“Complex machines,” writes Dr. Don Batten, “often have lots of knobs provided for adjustment: think of a jumbo jet, a television set or a DVD player. With a radio set you can twiddle the knobs to tune a different station or increase the volume or adjust the tone. But you can twiddle the controls on your radio as much as you like, it won???t change into a TV set.”

“The natural changes we see in living things are like twiddling the knobs on a complex machine: they can fine-tune the settings, but cannot create something completely new.” To continue reading, go to “Twiddling the knobs.”

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The Believer and Separation


Detroit Baptist Theological Seminary‘s 2009 Mid-American Conference on Preaching went well. The title of this year’s conference was Gospel-Driven Separation. If you would like to read and/or listen to the general sessions and workshops, go to this page. For a post about this year’s conference, check out the blog entry of DBTS’s president, Dr. Dave Doran.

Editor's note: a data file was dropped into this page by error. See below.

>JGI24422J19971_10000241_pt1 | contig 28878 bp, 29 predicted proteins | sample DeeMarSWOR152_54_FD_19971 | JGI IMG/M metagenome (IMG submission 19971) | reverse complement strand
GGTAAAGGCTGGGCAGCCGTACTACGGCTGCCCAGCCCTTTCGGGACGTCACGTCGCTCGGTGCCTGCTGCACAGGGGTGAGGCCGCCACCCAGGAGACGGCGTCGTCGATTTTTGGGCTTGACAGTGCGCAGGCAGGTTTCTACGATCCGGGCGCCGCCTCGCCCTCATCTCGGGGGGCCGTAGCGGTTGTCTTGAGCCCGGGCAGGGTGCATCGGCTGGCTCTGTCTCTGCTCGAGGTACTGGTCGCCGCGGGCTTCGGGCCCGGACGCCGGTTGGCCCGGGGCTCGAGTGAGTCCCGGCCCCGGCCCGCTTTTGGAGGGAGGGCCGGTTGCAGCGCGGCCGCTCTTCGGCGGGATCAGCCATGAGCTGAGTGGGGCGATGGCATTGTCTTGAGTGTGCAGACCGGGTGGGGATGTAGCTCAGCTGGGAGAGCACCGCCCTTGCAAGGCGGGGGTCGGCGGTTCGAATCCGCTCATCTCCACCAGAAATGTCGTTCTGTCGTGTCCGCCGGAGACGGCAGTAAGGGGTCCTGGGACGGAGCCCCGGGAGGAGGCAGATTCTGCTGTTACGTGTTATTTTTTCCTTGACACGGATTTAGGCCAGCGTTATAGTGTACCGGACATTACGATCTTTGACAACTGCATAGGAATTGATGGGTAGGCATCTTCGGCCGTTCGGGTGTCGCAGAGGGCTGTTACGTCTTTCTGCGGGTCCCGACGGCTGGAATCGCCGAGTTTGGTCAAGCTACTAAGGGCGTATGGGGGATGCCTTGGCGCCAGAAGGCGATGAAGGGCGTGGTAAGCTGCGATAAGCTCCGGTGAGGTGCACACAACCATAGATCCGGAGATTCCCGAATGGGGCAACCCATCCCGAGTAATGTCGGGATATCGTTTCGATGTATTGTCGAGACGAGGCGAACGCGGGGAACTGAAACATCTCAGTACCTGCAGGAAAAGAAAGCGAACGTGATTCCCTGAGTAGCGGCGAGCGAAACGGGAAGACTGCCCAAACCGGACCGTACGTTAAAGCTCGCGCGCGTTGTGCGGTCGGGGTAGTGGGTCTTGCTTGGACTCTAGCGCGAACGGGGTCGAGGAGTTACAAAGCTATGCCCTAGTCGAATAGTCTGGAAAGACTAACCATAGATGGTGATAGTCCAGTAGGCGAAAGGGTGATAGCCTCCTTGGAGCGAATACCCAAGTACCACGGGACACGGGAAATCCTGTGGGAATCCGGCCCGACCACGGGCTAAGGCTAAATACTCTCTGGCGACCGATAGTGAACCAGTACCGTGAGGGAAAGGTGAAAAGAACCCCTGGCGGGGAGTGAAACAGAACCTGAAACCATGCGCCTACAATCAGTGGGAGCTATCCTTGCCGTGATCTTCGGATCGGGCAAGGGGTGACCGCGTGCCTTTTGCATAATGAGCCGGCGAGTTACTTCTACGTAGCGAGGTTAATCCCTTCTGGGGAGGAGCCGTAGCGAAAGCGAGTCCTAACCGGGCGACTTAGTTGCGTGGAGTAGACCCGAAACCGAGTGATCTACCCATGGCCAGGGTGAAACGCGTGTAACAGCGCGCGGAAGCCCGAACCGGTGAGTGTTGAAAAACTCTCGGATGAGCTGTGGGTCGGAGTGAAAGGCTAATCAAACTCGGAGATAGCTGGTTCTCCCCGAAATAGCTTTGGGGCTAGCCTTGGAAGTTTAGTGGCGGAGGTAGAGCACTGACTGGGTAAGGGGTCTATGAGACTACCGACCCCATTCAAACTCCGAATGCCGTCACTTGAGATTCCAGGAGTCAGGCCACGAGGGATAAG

My workshop this year was entitled: “An Old Testament Justification for Separation.” While you can obtain my paper from the seminary’s website, you can also read it by going here.

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US Utopia


The US most certainly has problems, especially with the current administration’s take-over of too many issues that limit the freedom of the tax-paying public. With the Obama administration’s quest to control areas like the car industry and health care, this video hit close to home.


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Interpreting the Book of Proverbs (Part 4)


With part 3 of this series, I itemized the first four types of parallelism found in Proverbs. With this post, we will finish the last two types of parallelism and then conclude the development of the first of six hermeneutical guidelines for interpreting Proverbs by looking at the fifth characteristic of individual proverbs